* Drain in a colander.
* Spread in a single layer on a tray and place in the freezer.
* When berries are frozen, transfer to zip-lock bags and return to freezer.

Strawberries freezing in a pie plate
Of course, you want to use as many fresh berries as your tummy can hold while you have the chance, and I have some quick and easy suggestions.

This summer cake recipe from Smitten Kitchen, adapted from a Martha Stewart recipe, and further modified by me, was so good I had to make it twice. For the first go-round, I made it exactly as written, with the barley flour (yes, I had that on hand due to a winter experiment with barley bread). The second time I was out of milk and white sugar, so I used a combination of yogurt and kefir for the milk and turbinado sugar for the sweetener. It was equally good. When raspberries come in, I think I'll add a little cinnamon to the topping, and maybe a sprinkle of cloves.

I weighed the berries the first time, but just crammed as many as I could fit the second time.

Strawberry cake before baking
 The strawberries shrink a little in the oven and the batter rises around them.

Finished cake. Yum!
Other great things to do with berries:
* pancake topping
* oatmeal topping
* ice cream topping
* blend with milk and drink
* add to salads

Oh, the list is endless. Feast on them while you can!

Monday, May 4, 2015

Extreme Cooking, part 2

Today's post should have been day four on the theme of "sure, cooking is easy, but it doesn't have to be." The problem with extreme cooking is that it doesn't leave much time for blogging. Plus, the weather just turned lovely here in northern Michigan, and I've been wanting to take my cooking breaks outside. Finally I remembered my laptop can also go outside.

Dinner for four turned into dinner on the deck for nine, mostly due to my realization that four people couldn't possibly eat all of this. And we had leftovers, so now I'm trying to wrangle friends into stopping by for lunch. I still have a quart of chilled beet soup.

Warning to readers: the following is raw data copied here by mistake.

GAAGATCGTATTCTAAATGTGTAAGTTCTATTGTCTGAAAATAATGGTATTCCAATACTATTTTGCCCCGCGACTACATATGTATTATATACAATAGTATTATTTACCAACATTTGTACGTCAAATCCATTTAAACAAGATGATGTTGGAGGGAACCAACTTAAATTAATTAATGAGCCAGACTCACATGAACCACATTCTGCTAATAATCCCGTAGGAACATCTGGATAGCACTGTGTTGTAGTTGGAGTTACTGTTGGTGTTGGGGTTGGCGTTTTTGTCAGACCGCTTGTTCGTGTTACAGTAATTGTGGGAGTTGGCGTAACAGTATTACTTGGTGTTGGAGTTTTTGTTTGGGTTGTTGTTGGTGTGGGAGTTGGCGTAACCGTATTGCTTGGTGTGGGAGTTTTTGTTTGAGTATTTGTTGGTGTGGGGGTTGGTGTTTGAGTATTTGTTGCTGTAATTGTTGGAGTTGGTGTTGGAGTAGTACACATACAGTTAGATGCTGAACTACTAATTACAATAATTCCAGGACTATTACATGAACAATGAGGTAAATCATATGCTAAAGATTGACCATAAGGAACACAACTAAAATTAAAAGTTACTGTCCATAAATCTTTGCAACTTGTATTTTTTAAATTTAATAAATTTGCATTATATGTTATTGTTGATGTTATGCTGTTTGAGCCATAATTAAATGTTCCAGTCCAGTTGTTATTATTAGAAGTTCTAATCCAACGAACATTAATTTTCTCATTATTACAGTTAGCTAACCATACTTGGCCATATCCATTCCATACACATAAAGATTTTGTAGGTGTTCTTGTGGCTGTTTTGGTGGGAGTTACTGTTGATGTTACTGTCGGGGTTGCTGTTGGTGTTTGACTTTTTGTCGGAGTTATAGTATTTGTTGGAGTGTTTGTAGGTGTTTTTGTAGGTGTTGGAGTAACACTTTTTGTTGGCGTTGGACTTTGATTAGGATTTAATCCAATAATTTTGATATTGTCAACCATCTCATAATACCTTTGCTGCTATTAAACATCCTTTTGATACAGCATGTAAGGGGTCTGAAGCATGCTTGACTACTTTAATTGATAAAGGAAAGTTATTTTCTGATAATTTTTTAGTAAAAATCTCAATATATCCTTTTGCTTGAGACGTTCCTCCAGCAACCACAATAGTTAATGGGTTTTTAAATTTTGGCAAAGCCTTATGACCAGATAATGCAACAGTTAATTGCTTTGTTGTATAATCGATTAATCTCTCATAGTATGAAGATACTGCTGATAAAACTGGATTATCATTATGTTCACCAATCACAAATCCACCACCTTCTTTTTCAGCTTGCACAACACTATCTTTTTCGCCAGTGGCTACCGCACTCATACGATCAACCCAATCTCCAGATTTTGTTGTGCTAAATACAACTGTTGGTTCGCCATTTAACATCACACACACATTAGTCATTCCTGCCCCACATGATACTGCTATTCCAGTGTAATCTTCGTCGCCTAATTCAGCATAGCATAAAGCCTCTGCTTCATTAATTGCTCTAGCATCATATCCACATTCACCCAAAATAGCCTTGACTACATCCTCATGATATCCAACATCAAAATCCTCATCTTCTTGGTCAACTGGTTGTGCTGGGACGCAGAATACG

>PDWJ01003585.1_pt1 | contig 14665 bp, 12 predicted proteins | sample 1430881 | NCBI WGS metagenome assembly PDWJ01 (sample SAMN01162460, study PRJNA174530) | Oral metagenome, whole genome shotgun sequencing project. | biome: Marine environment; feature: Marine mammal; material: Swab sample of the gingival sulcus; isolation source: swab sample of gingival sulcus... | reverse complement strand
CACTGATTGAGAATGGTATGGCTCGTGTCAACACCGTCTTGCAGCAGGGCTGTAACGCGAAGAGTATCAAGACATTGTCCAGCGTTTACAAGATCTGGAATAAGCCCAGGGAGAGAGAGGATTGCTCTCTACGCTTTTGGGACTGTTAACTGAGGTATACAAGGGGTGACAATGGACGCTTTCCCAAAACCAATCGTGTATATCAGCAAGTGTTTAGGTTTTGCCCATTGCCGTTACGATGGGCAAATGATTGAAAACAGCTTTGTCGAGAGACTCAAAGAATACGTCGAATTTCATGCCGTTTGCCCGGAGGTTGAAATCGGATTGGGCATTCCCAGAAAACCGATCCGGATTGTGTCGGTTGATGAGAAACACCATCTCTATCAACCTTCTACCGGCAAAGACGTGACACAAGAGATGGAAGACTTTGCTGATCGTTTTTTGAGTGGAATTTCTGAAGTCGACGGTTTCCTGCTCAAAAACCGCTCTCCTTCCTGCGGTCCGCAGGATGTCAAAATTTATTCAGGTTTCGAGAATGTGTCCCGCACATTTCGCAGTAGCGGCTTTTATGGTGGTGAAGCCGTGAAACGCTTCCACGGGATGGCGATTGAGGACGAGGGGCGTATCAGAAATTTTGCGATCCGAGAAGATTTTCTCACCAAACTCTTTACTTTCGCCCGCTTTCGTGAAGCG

The most labor-intensive component of the menu was the burnt bread sauce for the slow-roasted carrots. The most difficult component was thinly slicing the gravlax. Even with a sharp knife, my carving skills leave much to be desired. I managed, but it wasn't perfect. The biggest hit was the pistachio dip with flax seed crackers.

I'll explain the recipes, but I don't have the patience to type them all in, even my barely-streamlined versions. Each one from Bar Tartine is pages long. If you think you're up for this type of cooking, I highly recommend purchasing the cookbook.

Also, you'll see now why I'm such a bad food blogger. After four days of cooking (not all day -- it wasn't that intense), I only have a few pictures. I get distracted in the kitchen and I forget to document every step. I have a few photos, but not of everything.

First, the popular flax seed crackers began with flax seeds soaked in a broth of kombu dashi, sundried tomatoes, onion, dill, parsley and garlic. (This meal was made possible by my Vitamix, definitely the workhorse of my kitchen).

After soaking for about an hour, I thinly spread the mixture onto four pieces of parchment paper and put them in the dehydrator for about a day.

Once they were crispy, I broke them into chunks. I didn't take a photo of the finished product, but I think I'll make more to take for book group later this week, along with this French Onion Dip from the chef-authors of Bar Tartine.

The pistachio dip, also made in the Vitamix, wasn't too fussy except for shelling a bag of pistachios, where were toasted with shelled pumpkin seeds:


Aside from those delicious green nuts, it had charred green onions, grapeseed oil, lots of garlic, charred green chile, lime juice and cilantro. Here it is in the blender:

I warned my guests to drink plenty of water (we had plenty of wine, too), primarily due to those crackers and the equally high-fiber bread on which I served the gravlax. The bread recipe is from Chad Robertson, the master baker who is a co-conspirator of Bar Tartine and the owner of Tartine Bakery in San Francisco. I had made his Rene's Rye Bread during the holidays and loved it, so I was happy to have an occasion to try it again. It involves some planning as it features sprouted rye berries. I started those a couple of days before I made the dough and they were perfectly ready on mix day:

The wet ingredients were sourdough starter, buttermilk, barley malt syrup and beer. I used Bell's Smitten Golden Rye this time, just because I had a bottle in the fridge.

The dry ingredients included a blend of all-purpose and whole wheat flour (Chad's recipe calls for spelt, but I already had wheat ground so used that) and whole rye flour. But this is the reason I warned everyone to drink plenty of water:

Look at all these seeds! Flax, pumpkin, sesame, sunflower.